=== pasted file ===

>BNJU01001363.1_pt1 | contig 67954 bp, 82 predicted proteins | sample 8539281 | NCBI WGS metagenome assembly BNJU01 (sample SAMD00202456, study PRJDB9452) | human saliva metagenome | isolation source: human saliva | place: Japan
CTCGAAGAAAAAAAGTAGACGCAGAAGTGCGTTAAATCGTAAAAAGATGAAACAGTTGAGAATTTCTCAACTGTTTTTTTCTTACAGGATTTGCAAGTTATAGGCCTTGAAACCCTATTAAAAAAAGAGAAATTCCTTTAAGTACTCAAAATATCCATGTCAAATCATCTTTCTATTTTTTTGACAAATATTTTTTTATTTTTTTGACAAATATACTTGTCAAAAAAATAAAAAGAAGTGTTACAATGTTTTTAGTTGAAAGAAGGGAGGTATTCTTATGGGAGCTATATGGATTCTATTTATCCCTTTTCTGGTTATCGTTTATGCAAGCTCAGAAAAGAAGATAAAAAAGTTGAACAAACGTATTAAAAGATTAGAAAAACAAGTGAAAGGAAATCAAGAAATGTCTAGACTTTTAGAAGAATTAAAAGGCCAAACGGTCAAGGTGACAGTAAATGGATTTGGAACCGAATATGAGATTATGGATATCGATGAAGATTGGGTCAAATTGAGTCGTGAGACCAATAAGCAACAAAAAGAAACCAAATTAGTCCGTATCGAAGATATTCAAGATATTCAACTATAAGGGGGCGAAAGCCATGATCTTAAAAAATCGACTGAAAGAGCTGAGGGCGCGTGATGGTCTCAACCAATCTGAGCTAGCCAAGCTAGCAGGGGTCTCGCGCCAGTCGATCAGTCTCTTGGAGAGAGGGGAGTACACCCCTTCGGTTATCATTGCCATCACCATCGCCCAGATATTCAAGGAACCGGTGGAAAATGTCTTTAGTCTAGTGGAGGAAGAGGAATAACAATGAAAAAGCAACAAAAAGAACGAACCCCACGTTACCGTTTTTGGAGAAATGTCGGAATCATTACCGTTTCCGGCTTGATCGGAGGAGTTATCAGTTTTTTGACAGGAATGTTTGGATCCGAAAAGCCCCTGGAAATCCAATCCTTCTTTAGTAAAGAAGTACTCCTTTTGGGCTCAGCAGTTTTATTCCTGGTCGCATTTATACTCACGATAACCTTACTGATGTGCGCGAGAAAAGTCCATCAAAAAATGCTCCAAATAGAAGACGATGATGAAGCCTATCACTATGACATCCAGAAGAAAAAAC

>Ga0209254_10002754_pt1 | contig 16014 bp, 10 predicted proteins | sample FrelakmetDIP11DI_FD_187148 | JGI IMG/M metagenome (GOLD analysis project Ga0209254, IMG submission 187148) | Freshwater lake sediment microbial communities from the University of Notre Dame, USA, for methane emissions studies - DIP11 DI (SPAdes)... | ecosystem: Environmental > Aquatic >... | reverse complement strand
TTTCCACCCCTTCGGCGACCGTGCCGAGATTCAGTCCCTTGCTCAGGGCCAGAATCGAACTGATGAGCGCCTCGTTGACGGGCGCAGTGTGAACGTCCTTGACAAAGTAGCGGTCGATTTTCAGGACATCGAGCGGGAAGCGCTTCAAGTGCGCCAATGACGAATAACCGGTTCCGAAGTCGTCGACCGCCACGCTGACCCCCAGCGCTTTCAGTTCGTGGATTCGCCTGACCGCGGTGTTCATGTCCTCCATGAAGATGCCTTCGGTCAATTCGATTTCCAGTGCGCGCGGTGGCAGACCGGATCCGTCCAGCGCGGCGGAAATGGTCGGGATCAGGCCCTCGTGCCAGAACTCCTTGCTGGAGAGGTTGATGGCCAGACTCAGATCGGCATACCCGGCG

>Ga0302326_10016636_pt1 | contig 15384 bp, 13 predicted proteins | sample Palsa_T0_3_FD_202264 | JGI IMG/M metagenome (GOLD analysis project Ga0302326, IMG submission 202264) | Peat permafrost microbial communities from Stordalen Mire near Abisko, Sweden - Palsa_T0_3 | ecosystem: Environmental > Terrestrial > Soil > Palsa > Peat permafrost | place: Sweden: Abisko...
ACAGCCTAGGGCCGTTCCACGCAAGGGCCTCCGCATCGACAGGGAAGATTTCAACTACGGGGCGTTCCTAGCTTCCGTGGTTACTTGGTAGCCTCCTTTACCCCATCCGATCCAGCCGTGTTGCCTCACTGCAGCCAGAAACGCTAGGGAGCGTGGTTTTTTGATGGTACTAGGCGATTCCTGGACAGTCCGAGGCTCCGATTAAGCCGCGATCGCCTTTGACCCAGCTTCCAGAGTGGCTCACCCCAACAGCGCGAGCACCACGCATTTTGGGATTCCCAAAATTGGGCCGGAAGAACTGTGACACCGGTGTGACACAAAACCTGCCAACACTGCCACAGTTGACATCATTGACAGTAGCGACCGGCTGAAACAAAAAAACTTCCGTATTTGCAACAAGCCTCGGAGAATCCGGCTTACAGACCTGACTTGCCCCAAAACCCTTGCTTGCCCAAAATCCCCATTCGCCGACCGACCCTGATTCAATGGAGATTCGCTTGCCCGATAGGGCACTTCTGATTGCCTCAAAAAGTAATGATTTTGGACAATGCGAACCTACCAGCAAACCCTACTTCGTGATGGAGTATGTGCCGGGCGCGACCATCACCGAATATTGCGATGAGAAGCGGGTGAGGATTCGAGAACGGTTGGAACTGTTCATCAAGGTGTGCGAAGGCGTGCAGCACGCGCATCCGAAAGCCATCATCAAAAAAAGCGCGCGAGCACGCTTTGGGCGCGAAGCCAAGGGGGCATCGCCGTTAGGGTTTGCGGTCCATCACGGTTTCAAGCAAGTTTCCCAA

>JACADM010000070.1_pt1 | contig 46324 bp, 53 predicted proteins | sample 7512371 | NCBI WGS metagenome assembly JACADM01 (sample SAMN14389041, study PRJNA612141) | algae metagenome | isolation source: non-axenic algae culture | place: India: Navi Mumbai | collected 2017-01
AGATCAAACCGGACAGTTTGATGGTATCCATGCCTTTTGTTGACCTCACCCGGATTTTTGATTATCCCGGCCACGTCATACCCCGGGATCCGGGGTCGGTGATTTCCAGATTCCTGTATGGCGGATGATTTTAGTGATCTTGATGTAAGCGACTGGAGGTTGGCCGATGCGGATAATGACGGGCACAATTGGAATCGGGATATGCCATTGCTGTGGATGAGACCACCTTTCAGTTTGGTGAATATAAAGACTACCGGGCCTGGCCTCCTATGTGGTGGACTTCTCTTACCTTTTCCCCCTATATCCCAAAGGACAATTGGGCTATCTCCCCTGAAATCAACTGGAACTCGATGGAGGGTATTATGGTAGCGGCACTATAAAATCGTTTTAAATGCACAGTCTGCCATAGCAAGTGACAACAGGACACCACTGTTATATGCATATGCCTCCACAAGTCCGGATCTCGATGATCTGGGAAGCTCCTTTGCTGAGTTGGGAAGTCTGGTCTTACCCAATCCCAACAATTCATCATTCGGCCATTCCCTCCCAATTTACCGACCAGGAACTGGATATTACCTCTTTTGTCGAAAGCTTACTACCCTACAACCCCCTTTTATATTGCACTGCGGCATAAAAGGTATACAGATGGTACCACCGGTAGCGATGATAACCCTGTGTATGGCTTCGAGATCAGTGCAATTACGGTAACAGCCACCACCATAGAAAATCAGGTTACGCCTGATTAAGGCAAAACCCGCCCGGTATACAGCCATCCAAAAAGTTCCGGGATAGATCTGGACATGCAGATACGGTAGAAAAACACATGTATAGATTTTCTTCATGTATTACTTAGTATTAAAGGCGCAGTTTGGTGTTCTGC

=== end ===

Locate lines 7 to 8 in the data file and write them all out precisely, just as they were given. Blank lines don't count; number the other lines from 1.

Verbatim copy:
>JACADM010000070.1_pt1 | contig 46324 bp, 53 predicted proteins | sample 7512371 | NCBI WGS metagenome assembly JACADM01 (sample SAMN14389041, study PRJNA612141) | algae metagenome | isolation source: non-axenic algae culture | place: India: Navi Mumbai | collected 2017-01
AGATCAAACCGGACAGTTTGATGGTATCCATGCCTTTTGTTGACCTCACCCGGATTTTTGATTATCCCGGCCACGTCATACCCCGGGATCCGGGGTCGGTGATTTCCAGATTCCTGTATGGCGGATGATTTTAGTGATCTTGATGTAAGCGACTGGAGGTTGGCCGATGCGGATAATGACGGGCACAATTGGAATCGGGATATGCCATTGCTGTGGATGAGACCACCTTTCAGTTTGGTGAATATAAAGACTACCGGGCCTGGCCTCCTATGTGGTGGACTTCTCTTACCTTTTCCCCCTATATCCCAAAGGACAATTGGGCTATCTCCCCTGAAATCAACTGGAACTCGATGGAGGGTATTATGGTAGCGGCACTATAAAATCGTTTTAAATGCACAGTCTGCCATAGCAAGTGACAACAGGACACCACTGTTATATGCATATGCCTCCACAAGTCCGGATCTCGATGATCTGGGAAGCTCCTTTGCTGAGTTGGGAAGTCTGGTCTTACCCAATCCCAACAATTCATCATTCGGCCATTCCCTCCCAATTTACCGACCAGGAACTGGATATTACCTCTTTTGTCGAAAGCTTACTACCCTACAACCCCCTTTTATATTGCACTGCGGCATAAAAGGTATACAGATGGTACCACCGGTAGCGATGATAACCCTGTGTATGGCTTCGAGATCAGTGCAATTACGGTAACAGCCACCACCATAGAAAATCAGGTTACGCCTGATTAAGGCAAAACCCGCCCGGTATACAGCCATCCAAAAAGTTCCGGGATAGATCTGGACATGCAGATACGGTAGAAAAACACATGTATAGATTTTCTTCATGTATTACTTAGTATTAAAGGCGCAGTTTGGTGTTCTGC